Advertisement

loader

Talk

Advanced search

Friend wrote a letter to daughter - WIBU?

(75 Posts)
ReallyNotHappy76 Sun 15-Oct-17 14:10:53

My friend is having minor surgery today. I've just spoken to her and she sounds fine if a little tired. While on the phone she told me that she'd sort of argued with her daughter after she'd woken up.

The daughter is in her 20s, my friend is the only parent she's had as her dad died a long time ago and has anxiety.

Daughter dropped her off and had to leave and wait for a phone call from my friend to tell her she'd woken up.

Basically the daughter was anxious enough as it's the first time either of them have experienced something like this and she got home and found a letter my friend wrote her basically if she died...

Her daughter was furious and traumatised and my friend thinks her daughter is being ridiculous.

I can see both sides but are either being U?

AdalindSchade Sun 15-Oct-17 14:12:55

Why did your friend leave the letter for her to find?! That was pretty bloody awful. She should have left it in a safe place and told someone else where it was. I'd be horrified and disturbed if I found a parent's 'death letter' if they were not dead!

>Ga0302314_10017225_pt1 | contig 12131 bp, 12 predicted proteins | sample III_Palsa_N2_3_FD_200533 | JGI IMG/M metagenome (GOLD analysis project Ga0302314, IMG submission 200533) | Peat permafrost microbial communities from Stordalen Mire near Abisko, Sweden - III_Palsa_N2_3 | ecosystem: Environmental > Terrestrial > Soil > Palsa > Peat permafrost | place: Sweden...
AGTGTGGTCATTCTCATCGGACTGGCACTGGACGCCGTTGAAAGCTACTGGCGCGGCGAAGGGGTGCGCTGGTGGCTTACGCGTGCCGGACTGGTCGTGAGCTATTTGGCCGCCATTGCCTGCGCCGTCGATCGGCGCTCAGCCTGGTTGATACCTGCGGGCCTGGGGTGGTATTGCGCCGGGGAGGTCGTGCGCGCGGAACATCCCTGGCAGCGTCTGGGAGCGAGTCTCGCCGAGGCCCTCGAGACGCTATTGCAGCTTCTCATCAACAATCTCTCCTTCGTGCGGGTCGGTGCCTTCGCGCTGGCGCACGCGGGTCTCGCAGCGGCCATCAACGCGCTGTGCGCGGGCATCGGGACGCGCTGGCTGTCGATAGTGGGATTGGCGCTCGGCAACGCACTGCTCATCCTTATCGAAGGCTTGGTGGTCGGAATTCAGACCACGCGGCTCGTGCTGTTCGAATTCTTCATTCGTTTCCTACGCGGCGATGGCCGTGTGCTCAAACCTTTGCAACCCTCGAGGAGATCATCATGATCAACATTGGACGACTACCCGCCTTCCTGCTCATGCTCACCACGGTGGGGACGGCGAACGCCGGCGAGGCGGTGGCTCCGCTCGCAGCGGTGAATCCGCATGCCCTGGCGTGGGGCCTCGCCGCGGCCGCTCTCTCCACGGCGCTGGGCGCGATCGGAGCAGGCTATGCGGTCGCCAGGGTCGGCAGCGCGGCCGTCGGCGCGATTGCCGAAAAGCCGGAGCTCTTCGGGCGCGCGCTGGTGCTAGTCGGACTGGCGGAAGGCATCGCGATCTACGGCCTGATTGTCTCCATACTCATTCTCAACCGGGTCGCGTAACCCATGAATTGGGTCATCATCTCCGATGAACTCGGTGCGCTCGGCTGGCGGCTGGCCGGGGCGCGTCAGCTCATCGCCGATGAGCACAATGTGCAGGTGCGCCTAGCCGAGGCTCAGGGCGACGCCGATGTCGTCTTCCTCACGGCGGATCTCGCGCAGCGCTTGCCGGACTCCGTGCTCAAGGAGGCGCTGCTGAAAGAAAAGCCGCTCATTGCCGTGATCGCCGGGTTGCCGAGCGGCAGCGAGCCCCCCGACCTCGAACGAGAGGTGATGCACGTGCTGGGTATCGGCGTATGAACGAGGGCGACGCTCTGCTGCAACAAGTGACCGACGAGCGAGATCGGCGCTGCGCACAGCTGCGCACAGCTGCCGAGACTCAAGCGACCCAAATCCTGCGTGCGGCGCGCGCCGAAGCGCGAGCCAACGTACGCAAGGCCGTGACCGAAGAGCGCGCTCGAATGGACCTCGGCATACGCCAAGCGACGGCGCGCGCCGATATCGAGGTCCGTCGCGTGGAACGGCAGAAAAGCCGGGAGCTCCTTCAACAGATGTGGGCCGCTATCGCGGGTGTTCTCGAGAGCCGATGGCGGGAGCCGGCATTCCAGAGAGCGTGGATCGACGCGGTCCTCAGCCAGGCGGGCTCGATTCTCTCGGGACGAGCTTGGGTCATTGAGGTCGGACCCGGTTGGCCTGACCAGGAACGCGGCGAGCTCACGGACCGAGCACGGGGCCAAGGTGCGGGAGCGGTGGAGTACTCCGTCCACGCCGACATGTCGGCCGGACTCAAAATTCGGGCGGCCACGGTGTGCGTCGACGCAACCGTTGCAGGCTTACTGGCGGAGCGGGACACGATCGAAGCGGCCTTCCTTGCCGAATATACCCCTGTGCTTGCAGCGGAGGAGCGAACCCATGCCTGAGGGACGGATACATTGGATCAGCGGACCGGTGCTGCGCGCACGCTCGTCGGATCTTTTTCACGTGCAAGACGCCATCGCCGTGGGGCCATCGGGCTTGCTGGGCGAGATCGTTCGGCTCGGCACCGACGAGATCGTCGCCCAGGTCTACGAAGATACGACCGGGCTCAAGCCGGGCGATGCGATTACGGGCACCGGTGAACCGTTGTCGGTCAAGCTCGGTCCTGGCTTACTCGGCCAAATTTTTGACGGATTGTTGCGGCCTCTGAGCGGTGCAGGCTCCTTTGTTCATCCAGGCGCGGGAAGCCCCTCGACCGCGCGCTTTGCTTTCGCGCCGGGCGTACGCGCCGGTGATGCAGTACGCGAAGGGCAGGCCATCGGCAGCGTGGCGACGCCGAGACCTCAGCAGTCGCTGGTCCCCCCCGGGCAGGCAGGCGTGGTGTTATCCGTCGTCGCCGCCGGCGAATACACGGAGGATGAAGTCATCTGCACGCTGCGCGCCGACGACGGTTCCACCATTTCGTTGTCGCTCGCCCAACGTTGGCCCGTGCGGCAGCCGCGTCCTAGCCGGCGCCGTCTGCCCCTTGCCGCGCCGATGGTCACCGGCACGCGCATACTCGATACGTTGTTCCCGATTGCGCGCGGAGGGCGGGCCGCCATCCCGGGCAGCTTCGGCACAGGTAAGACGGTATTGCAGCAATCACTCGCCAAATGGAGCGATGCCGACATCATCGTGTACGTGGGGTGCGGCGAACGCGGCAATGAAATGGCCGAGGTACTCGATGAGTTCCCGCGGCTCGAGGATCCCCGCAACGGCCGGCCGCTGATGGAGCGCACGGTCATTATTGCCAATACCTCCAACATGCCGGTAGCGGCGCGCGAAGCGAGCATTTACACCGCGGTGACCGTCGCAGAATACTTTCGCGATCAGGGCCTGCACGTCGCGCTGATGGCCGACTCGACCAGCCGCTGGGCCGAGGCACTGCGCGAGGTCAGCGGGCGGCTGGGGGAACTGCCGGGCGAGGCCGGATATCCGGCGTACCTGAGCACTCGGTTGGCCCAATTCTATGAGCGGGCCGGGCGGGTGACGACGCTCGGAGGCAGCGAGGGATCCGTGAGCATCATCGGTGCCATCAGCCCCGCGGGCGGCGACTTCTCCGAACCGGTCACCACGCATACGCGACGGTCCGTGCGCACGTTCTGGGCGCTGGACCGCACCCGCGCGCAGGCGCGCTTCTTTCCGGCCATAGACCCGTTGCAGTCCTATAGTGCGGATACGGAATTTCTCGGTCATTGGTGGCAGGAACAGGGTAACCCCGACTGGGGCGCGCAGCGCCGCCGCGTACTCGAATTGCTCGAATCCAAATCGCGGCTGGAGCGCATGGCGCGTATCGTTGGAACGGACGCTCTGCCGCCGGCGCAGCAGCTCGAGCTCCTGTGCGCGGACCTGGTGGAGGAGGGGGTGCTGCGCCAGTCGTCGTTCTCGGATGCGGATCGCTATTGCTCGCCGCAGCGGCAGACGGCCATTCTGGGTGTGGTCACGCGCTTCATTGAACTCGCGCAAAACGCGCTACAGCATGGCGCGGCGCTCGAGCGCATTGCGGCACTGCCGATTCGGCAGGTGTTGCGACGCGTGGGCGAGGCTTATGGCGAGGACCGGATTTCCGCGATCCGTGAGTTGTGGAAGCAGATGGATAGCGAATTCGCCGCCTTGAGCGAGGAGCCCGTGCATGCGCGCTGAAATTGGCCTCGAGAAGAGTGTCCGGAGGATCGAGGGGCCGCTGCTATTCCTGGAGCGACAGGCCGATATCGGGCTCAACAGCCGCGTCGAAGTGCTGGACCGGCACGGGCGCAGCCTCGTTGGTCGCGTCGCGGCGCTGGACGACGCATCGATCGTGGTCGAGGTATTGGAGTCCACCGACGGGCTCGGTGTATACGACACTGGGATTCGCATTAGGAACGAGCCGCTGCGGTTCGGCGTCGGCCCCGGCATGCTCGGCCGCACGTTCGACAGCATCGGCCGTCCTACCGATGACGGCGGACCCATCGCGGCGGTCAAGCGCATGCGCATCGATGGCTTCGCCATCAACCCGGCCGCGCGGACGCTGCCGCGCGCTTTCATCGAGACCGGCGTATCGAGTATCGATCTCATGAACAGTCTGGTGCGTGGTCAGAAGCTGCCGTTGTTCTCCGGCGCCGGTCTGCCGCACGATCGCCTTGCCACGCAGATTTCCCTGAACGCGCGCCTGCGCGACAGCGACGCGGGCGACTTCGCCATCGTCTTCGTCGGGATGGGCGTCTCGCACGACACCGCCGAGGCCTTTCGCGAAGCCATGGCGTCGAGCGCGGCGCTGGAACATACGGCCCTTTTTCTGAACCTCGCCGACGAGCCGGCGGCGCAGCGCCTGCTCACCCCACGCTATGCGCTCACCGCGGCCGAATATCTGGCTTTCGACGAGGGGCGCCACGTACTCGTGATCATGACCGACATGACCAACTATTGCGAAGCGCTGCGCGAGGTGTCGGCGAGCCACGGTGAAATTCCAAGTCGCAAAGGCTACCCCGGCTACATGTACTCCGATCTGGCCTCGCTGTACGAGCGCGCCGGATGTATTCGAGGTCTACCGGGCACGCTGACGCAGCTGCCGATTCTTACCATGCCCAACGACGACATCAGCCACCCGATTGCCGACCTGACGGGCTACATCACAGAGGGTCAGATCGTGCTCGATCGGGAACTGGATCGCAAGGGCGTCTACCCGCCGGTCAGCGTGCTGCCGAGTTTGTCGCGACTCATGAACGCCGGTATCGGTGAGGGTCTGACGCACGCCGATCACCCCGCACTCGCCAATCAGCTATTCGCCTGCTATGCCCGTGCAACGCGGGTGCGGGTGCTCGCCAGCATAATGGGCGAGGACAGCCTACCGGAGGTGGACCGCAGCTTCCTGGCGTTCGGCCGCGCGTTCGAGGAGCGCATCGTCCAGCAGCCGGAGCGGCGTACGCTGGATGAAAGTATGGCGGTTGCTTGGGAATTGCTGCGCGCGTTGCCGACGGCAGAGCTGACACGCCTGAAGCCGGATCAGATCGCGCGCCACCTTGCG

MilkTwoSugarsThanks Sun 15-Oct-17 14:13:12

Your friend is unreasonable, sorry. I can understand why she did it, but she should have entrusted the letter to someone so it could be passed on if needed.

5rivers7hills Sun 15-Oct-17 14:14:24

Yeah your friend is a bit of a tit, why the fuck didn’t she put the letter with her will or with a friend???

Notreallyarsed Sun 15-Oct-17 14:15:38

I think your friend should have left the letter with someone she trusted rather than for her daughter to find. My mum had major surgery last year and the whole day was immensely stressful, I didn’t realise how much until we got the phone call to say she was out of surgery and still alive. I collapsed in a heap on the floor, despite having a fantastic support network.
Your friend’s DD will have been anxious enough without finding that letter, I’m sure it caused her immense distress and worry. Your friend owes her DD an apology.